Is this the future of corona concerts?

abra

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Momoiro Clover Z during their "Behind Closed Doors" concert.

The effects of covid-19 have devastated industries world wide. One of the fields effected is the music industry, who is suffering enormous losses due to not being able to hold physical concerts. Not only groups and companies are affected, but also fans who want to see their favourite artists. This raises the need for a good alternativ to conventional concerts, one that works well not only for artists but also their fans. This thread will show an innovative solution to this problem.

Momoiro Clover Z just had their first concert since the Covid-19 lockdowns. It was an online concert with no physical audience, but they wanted to involve their fans more directly. The answer they found was to rent a concert venue and select fans for a Zoom meeting. The fans were then shown on a massive on-stage screen, helping to give a sense of community for the event as they swung their penlights together.




Fans participating through Zoom (photos cr).


800 fans also recorded their voices to be used for the overture call at the beginning of the concert.



Fan perspective of the start of Momoclo's overture.


The online concert proved a massive success, and in doing so it showed a way forward at times when normal concerts can't be held due to the coronavirus. Could this unorthodox solution be the future of concerts for as long as society is locked down?
 

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Momoclo always being innovative (y)This is the perfect time to take advantage of VR technology. We've already seen Stardust groups use it for those 360 degree videos. If they can create the technology to do it in real time, that would be pretty cool. Then they could hold a lottery to choose a select number of fans who would get sent the goggles.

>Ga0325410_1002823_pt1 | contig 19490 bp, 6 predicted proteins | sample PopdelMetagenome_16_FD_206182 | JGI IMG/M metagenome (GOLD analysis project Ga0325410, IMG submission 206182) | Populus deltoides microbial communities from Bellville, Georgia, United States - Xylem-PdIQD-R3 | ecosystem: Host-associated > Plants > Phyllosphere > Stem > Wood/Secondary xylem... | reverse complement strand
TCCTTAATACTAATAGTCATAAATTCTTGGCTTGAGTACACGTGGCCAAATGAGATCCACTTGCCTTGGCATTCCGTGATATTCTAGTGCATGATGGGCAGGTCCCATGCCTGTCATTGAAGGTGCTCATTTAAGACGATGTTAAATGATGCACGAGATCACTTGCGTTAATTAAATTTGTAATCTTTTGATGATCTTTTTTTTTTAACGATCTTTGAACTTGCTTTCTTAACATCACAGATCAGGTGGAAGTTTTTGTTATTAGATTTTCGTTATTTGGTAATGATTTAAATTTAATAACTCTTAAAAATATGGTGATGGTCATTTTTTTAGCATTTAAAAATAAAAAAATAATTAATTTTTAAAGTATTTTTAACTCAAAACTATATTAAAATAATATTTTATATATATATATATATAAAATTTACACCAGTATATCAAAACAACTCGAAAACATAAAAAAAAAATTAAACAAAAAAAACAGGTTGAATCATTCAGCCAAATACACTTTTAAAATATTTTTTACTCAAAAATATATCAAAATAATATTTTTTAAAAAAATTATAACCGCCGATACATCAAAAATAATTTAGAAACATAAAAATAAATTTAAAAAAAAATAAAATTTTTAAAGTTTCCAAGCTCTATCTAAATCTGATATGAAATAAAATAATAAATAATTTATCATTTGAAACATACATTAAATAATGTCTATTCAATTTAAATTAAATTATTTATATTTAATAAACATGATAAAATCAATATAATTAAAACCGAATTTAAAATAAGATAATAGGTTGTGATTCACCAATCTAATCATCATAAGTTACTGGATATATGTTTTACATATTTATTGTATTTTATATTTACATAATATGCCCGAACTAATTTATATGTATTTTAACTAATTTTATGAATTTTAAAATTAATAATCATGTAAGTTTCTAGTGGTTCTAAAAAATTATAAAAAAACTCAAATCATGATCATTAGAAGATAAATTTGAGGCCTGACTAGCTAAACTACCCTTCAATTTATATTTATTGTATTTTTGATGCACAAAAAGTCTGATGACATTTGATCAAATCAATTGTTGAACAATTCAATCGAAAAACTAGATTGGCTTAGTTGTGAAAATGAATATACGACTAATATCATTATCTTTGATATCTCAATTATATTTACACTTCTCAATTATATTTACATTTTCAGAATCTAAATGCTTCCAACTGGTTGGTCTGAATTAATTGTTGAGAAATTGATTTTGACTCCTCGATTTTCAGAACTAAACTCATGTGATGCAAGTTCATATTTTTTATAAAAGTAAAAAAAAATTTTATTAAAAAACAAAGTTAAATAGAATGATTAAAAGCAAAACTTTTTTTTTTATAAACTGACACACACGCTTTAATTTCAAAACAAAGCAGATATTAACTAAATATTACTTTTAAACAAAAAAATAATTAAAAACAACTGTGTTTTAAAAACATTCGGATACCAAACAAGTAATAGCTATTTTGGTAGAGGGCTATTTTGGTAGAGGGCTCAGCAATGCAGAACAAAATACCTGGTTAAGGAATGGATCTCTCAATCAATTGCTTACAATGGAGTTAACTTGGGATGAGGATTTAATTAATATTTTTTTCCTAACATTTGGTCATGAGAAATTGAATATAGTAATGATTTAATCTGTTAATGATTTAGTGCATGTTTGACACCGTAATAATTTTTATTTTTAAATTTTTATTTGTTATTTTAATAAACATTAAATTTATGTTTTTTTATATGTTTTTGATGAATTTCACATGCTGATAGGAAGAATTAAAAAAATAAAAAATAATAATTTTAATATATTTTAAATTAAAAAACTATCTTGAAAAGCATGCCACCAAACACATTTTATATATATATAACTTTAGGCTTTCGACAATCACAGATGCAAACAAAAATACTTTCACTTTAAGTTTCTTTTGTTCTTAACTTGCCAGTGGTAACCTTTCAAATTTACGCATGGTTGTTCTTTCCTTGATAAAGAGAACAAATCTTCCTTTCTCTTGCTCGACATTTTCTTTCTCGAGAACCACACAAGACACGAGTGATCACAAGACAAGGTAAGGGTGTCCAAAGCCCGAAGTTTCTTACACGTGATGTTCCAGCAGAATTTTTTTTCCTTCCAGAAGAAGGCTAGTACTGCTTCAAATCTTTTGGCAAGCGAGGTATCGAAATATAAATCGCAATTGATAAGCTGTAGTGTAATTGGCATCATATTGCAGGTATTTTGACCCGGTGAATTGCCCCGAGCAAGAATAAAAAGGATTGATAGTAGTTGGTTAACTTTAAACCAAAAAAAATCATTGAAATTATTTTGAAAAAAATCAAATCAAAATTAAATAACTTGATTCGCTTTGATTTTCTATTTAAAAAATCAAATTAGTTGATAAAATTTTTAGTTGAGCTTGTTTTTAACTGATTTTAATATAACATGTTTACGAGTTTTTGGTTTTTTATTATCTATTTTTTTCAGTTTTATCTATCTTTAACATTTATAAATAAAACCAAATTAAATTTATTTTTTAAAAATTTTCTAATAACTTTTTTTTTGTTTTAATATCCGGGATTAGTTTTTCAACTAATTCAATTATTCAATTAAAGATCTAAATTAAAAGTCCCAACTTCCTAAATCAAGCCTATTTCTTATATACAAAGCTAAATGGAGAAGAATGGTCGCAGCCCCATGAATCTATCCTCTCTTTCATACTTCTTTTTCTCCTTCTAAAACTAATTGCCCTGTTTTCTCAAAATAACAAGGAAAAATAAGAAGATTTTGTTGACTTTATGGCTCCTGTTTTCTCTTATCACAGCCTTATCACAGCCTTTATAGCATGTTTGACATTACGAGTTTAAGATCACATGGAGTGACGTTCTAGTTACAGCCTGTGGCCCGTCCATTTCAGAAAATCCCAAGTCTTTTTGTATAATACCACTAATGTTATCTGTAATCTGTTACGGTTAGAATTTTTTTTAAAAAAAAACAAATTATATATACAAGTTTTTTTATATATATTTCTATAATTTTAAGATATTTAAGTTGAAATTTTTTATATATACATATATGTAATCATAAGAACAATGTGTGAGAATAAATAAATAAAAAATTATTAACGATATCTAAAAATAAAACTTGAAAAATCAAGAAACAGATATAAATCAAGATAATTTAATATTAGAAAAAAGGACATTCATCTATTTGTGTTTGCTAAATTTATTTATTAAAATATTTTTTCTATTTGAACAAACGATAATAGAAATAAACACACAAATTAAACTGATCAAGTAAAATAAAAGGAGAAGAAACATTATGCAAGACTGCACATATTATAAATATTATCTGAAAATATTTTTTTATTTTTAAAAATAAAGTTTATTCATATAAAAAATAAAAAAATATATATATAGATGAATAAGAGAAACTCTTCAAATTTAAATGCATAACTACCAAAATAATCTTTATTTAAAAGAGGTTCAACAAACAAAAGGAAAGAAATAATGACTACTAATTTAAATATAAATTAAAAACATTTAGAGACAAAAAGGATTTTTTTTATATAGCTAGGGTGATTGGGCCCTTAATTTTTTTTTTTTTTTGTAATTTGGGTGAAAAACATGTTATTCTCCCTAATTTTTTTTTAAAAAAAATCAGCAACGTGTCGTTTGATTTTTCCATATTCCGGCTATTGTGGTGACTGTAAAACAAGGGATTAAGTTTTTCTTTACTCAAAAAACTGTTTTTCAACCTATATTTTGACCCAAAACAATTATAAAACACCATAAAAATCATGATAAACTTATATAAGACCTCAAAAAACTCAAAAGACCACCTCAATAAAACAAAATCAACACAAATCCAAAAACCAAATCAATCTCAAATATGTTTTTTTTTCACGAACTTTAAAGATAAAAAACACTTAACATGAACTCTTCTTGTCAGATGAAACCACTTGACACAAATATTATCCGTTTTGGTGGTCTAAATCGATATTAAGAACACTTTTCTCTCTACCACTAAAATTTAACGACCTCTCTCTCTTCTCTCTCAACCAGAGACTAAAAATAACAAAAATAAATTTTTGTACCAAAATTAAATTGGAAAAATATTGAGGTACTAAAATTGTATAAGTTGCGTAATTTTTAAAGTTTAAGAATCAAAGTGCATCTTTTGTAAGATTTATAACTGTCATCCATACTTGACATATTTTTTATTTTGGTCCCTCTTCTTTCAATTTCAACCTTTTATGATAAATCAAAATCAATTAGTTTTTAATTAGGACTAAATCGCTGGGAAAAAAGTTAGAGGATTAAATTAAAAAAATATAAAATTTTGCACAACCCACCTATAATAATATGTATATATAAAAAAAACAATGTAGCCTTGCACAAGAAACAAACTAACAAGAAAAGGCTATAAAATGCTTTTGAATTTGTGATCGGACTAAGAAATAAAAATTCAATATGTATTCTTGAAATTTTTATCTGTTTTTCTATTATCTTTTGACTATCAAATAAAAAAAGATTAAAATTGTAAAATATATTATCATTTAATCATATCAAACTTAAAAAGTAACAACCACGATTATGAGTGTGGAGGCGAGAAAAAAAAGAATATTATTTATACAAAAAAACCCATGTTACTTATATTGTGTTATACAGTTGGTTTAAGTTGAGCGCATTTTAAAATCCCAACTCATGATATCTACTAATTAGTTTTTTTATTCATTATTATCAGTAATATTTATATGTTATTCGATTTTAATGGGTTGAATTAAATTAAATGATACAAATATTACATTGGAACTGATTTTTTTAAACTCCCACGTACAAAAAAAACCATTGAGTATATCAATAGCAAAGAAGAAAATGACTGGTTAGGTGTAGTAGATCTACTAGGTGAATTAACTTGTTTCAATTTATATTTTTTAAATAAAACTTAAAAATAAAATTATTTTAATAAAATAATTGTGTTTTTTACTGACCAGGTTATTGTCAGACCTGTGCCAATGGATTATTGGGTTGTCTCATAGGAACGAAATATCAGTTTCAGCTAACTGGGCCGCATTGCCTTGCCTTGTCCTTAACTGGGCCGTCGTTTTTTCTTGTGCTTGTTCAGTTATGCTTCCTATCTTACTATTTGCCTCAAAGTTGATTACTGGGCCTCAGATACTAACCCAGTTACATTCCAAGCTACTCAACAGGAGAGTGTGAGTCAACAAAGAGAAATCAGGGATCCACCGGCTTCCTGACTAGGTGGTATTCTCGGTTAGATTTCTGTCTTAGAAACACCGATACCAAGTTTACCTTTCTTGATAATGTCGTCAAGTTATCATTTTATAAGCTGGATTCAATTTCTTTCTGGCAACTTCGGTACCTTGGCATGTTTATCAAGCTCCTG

abra

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Momoclo always being innovative (y)This is the perfect time to take advantage of VR technology. We've already seen Stardust groups use it for those 360 degree videos. If they can create the technology to do it in real time, that would be pretty cool. Then they could hold a lottery to choose a select number of fans who would get sent the goggles.
It's probably still a bit difficult now. And expensive to send goggles, but maybe they could make a concert that's available both through VR and normal video so fans with VR equipment can use that. But it might need to be a bit behind the main stream.
 

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Online concerts is one solution possible while this virus is around, with no vaccine or medoc to get rid of.

Even for small or nugu groups it can be interesting
 
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abra

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Online concerts is one solution possible while this virus is around, with no vaccine or medoc to get rid of.

Even for small or nugu groups it can be interesting
Yeah.
The live scene in Japan is currently in a weird state due to the recent increase in covid-19 cases. A month or so ago some smaller artists/idols returned to live performances, and some larger acts were also considering it. Momoclo were planning on holding a large (approx 7000 or so seats) live concert with social distancing at the venue but cancelled it recently. Other Stardust idols like Sasaki Ayaka, Team Shachi and Tacoyaki Rainbow have/will also have their concerts online. Meanwhile Hello Project and an Arashi member have gone ahead with live performances (in the Arashi member's case it's at a traditional stage play venue and the ticket pressure will be immense). It's strange when one of Japan's most popular idols/persons is holding a live, but most other artists are cancelling their concerts.